Telling political lives: the rhetorical autobiographies of women leaders in the United States

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This book investigates the autobiographical writings of Barbara Jordan, Patricia Schroeder, Geraldine Ferraro, Elizabeth Dole, Wilma Mankiller, Hillary Rodham Clinton, Madeleine Albright, and Christine Todd Whitman. These eight women represent the diversity that permeates the cultural backgrounds, life adventures, and ideologies women bring to the political table. From differences in race, class, and geographic location to variations in personal and family experiences, religious beliefs, and political ideology, these women illustrate many of the divergent standpoints from which women craft their lives in the United States. Each chapter focuses on the autobiographical text as political discourse and, therefore, as an appropriate site for the rhetorical construction of a personal and civic self, situated within local and national political communities.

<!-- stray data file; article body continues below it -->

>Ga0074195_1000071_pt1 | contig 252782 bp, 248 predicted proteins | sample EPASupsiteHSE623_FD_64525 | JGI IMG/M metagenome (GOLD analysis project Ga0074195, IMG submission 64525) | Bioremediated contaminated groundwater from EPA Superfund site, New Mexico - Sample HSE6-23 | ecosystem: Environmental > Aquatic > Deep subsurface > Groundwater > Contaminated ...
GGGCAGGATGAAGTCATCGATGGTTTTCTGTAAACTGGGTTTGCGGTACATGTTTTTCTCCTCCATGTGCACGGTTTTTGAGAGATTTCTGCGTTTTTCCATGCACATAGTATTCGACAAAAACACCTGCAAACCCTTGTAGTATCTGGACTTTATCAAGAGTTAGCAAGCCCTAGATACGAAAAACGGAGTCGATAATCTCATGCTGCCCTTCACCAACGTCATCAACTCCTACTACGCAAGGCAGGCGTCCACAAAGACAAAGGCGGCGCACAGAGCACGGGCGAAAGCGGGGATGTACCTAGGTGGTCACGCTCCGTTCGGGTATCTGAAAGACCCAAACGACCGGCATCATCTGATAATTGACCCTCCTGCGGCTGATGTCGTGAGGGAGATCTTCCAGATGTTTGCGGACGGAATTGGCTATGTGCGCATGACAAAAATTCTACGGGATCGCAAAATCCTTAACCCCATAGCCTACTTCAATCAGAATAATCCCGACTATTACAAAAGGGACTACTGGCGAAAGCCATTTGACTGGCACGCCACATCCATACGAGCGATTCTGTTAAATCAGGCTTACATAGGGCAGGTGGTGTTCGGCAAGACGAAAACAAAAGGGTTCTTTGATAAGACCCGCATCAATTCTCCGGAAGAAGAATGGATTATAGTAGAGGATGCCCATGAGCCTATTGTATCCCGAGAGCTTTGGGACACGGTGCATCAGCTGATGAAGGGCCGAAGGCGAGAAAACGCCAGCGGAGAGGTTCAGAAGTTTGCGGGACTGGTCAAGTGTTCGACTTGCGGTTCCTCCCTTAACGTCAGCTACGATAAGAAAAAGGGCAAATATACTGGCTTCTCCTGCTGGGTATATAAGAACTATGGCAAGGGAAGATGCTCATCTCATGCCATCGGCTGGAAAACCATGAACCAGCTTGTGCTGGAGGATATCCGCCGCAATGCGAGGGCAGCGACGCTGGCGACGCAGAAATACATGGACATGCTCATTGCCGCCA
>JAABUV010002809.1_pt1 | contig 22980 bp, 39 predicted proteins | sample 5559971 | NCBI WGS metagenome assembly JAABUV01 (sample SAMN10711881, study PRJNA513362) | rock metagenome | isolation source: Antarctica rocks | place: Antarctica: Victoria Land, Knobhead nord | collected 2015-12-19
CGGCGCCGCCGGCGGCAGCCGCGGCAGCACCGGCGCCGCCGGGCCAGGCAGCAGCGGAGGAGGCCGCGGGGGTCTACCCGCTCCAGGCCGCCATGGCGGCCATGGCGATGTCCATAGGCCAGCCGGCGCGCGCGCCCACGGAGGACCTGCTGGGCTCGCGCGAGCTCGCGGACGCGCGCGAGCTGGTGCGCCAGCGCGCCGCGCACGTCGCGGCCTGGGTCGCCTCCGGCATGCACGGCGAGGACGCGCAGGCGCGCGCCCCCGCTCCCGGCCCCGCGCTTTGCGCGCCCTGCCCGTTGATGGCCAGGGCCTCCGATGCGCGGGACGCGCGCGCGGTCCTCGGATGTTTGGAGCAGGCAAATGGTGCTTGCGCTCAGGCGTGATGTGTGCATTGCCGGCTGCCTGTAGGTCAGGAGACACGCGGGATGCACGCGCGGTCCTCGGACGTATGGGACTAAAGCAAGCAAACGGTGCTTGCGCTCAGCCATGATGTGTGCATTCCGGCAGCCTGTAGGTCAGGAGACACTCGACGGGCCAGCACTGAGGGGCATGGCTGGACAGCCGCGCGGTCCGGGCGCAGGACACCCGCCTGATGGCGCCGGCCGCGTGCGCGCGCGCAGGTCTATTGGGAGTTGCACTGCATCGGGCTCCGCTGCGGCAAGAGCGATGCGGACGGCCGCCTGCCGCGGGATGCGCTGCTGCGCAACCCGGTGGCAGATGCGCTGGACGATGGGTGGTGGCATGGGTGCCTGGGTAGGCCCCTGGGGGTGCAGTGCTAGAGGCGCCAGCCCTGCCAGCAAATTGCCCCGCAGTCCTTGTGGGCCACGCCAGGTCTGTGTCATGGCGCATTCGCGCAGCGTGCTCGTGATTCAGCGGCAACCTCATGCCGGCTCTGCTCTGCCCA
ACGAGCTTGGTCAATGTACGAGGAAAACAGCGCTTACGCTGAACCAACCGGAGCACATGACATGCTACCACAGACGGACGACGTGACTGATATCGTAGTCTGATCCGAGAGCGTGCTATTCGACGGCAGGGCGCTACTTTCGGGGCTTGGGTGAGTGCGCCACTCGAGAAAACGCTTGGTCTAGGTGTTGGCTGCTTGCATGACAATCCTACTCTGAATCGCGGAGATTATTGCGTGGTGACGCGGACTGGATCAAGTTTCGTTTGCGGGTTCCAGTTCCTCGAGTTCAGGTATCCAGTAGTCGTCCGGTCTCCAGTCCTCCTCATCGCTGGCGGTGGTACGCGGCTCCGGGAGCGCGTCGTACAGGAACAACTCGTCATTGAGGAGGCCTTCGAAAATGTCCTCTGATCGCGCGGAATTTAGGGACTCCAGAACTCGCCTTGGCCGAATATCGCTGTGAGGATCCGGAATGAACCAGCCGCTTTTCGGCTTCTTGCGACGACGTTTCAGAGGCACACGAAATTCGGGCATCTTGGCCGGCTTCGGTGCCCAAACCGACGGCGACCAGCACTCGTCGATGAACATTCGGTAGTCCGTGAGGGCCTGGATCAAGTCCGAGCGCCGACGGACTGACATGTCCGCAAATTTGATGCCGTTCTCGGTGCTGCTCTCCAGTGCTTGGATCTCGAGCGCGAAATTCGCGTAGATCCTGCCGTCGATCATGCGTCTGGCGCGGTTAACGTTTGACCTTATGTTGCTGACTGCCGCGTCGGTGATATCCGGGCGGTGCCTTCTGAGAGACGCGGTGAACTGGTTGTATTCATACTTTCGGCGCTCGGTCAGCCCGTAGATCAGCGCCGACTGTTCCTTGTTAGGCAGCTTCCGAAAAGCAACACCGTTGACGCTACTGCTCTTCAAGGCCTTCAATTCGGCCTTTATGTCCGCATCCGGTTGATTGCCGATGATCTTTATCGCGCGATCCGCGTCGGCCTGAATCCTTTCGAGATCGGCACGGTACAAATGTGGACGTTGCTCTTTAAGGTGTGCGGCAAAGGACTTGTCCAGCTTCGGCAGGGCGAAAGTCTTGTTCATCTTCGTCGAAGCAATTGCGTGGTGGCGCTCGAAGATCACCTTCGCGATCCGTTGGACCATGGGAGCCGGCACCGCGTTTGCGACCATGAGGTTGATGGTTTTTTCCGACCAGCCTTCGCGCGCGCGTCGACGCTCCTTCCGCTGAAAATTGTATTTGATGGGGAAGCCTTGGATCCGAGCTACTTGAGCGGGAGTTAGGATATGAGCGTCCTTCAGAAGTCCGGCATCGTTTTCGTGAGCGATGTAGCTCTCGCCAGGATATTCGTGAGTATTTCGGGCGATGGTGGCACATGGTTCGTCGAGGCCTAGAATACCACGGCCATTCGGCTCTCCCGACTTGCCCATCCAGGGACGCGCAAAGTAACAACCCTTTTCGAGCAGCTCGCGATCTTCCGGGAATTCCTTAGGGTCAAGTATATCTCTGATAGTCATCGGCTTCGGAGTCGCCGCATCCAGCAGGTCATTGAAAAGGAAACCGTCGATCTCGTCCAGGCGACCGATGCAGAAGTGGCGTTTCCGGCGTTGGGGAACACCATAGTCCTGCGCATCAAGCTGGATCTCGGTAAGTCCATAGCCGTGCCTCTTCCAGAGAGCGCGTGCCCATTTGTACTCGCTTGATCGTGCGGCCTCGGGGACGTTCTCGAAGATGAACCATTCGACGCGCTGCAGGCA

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Contents

Womens Autobiography as Political Discourse
7
Political Rhetoric and African
15
The Political Autobiographies
55
Copyright

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About the author (2008)

BRENDA DeVORE MARSHALL is Associate Professor and Chair of the Department of Theatre and Communications Arts at Linfield College.

MOLLY A. MAYHEAD is Professor of Speech Communication at Western Oregon University. Her research interests include Supreme Court rhetoric, First Amendment issues, and women's rhetoric.

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